This month, as we revel in the written word, I've invited a local bibliophile to write a guest post on Books for Writers. Louise Parkinson is the owner of the Bookcase independent bookstore in Huntsville. She's also the driving force behind the NorthWords Literary Festival which brought a number of stellar authors—including Margaret Atwood, Terry Fallis and more—to town this fall.
Louise has provided an excellent list of resources along with some sage advice for writers and aspiring writers. And to top it off, she is generously offering a discount on books at her store this month. See details below.
I hope you enjoy Louise's guest post as much as I do. If so, please take a minute to let her know—either in the comments here or in person at The Bookcase.
Happy reading everyone,
I’m Louise Parkinson and I own the Bookcase in beautiful downtown Huntsville. Jackie has asked me to be a guest blogger to talk about what I feel are the best books out there for writers. I am a writer myself so I have personally seen and read many books on writing. I have also spoken to many authors about the tools and books they use for reference. And yes, surprisingly, there is a lot of consistency in it. Let me share some of the titles that keep popping up.
The Elements of Style by William Strunk, Jr. and E.B.White
Everybody’s bible on writing. Small but very powerful. An absolutely must have for all writers – no question! If you haven’t got it, you need to go out and get this invaluable resource right now.
On Writing by Stephen King
Don’t be put off by the author here. I am in no way a Stephen King fan, but this is one of the best writing books out there. It is part memoir, part inspiration and part instruction booklet. After reading this you will have no choice but to sit down and create your own masterpiece!
Reading like a Writer by Francine Prose
If anyone has had the pleasure of reading anything by Francine Prose, you will know that she is one of the greatest writers of our time. Her work is stunningly beautiful. It makes sense that what she has to say on writing is worth hearing. She insists that we need to know what good writing looks like before we are able to do it ourselves and in this book she teaches us how to do exactly that. A valuable resource.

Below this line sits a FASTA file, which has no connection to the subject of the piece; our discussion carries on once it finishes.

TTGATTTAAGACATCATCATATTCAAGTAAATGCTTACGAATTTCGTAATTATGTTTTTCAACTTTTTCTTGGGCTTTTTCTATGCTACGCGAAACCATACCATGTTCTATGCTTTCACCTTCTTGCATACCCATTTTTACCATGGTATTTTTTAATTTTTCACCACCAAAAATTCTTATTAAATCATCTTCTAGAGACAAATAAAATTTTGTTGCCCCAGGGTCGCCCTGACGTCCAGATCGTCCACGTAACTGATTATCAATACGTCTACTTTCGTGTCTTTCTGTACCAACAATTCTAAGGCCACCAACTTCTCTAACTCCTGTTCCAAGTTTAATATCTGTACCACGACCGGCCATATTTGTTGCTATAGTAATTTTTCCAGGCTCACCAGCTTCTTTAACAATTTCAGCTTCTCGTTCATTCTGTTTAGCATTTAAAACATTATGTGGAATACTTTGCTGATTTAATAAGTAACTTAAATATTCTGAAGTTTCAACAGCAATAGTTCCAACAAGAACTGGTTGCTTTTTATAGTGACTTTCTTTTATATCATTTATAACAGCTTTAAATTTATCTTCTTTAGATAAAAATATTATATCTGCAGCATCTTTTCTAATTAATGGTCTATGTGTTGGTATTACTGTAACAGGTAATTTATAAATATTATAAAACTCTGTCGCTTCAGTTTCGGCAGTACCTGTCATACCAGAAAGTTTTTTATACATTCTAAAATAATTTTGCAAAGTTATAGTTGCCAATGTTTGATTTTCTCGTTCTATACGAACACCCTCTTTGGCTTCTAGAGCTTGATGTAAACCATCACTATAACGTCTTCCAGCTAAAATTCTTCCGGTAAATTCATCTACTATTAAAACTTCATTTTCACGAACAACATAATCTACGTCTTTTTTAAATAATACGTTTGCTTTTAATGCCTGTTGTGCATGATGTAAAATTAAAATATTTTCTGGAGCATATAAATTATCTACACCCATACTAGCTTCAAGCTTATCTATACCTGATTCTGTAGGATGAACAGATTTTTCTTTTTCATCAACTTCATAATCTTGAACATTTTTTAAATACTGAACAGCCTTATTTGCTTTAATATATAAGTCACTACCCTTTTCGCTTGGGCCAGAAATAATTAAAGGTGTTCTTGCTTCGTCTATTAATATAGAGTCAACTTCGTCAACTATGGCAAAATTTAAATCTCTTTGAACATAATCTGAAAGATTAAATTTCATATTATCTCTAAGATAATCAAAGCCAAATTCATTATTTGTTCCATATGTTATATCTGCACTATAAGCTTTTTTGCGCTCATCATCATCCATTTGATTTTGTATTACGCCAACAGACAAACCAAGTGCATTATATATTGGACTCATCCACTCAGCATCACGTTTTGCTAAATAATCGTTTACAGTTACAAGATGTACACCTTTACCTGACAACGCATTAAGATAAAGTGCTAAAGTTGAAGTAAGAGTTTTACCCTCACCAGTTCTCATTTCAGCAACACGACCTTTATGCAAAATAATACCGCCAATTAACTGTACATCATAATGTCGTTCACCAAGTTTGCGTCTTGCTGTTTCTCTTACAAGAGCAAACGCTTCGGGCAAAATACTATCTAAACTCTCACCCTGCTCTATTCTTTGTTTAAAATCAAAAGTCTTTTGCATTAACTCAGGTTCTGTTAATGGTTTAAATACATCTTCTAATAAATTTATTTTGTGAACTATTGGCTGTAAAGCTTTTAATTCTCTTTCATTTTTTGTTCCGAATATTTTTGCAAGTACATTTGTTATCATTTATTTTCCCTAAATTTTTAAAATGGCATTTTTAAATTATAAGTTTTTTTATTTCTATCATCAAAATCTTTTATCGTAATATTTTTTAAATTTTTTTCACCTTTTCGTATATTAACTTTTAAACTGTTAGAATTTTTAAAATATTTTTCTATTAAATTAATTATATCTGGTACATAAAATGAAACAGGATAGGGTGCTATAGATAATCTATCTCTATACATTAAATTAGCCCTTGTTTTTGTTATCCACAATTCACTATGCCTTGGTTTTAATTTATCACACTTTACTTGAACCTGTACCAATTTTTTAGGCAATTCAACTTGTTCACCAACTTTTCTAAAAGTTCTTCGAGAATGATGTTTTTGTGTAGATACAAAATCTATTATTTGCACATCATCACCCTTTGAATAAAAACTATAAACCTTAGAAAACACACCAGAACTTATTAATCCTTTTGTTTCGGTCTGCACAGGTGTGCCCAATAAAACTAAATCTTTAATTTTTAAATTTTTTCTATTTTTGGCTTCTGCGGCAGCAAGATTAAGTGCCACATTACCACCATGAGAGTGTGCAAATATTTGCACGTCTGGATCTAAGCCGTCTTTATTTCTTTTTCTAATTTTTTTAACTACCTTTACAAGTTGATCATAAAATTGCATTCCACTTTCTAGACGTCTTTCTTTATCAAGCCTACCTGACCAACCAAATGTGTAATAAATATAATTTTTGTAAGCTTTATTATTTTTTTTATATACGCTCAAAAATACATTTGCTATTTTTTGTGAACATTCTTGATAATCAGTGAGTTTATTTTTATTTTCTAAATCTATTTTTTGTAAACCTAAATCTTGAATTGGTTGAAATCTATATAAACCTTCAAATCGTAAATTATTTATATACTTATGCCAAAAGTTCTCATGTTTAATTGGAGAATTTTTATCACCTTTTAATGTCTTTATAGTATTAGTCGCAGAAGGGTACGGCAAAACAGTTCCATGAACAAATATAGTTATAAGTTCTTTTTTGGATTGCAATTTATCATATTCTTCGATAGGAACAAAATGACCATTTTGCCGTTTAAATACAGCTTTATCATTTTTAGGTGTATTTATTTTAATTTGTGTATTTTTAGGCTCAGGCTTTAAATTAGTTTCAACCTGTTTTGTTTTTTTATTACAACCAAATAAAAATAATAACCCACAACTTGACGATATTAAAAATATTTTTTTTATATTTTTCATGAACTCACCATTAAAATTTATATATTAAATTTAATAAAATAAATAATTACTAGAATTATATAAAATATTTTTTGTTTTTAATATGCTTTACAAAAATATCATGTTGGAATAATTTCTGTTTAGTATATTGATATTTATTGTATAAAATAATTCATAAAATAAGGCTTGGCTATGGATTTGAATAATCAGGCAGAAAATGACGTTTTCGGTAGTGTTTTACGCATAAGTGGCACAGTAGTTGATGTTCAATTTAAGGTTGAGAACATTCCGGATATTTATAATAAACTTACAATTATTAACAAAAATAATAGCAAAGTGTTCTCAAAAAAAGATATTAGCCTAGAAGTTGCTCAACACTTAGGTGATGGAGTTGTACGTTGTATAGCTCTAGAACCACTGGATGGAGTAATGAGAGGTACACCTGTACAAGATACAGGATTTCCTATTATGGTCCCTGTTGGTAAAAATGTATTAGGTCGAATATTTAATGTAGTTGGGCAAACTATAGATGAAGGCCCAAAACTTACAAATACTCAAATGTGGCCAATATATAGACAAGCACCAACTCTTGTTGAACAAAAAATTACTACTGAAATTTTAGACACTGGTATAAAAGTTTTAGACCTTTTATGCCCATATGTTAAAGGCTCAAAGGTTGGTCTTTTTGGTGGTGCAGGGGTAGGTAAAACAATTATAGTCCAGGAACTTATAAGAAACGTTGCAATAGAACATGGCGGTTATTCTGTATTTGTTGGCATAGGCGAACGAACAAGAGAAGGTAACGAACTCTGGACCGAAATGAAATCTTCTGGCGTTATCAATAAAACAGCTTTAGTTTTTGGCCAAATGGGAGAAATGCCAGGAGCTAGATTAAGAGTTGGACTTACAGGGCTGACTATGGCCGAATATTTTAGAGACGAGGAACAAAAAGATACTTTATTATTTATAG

Bird By Bird by Anne Lamott
"Thirty years ago my older brother, who was ten years old at the time, was trying to get a report on birds written that he'd had three months to write. It was due the next day. We were out at our family cabin in Bolinas, and he was at the kitchen table close to tears, surrounded by binder paper and pencils and unopened books on birds, immobilized by the hugeness of the task ahead. Then my father sat down beside him, put his arm around my brother's shoulder, and said, 'Bird by bird, buddy. Just take it bird by bird.” Anne Lamott
Anne Lamott is another author that if you are not familiar with, you should seek her out. I know a lot of people who just adore this woman’s work and for good reason. One of the main messages of the book is start small and don’t let the bumps along the way derail your attempts. Told with humour and grace.
How to Write a Sentence by Stanley Fish
Fish obviously loves the written word and you will too after reading this. His insights into crafting the perfect sentence every time are invaluable to any writer. He uses examples from the great masters of fiction to ensure you are able to recognize and create sentences that will inspire and move you. Outstanding book.
There are many books out there on developing characters and plot and other matters of form, to help you develop your skills. One that I seem to go back to time and again is The Writer’s Notebook Craft Essays from Tin House, Various Authors. Tin House runs a well established writer’s school in the States which offers writer’s craft courses each summer. This book is a compilation of the best classes and essays from the program presented by some of the best in business. A great resource to have on hand.
Finally, I would like to add the most important tool of all for would-be writers and one that is surprisingly often overlooked, and that is reading. To be a good writer you need to be exposed to good writing. Read everything you can from your genre and everything you can from outside your genre. If you are writing picture books for kids, read every picture book you can find, study them and find out what makes them work. If you are writing fiction, read fiction voraciously, looking at different styles and techniques. It takes time and effort but it is the only way to learn. Unfortunately most people don’t bother to do it.
Good luck with your writing. If you are in Huntsville, come by and say hello. Come in the month of November and mention this blog and I will give you 20% off all books.
93 Main St. E
Huntsville ON P1H 2B9
705 789 9111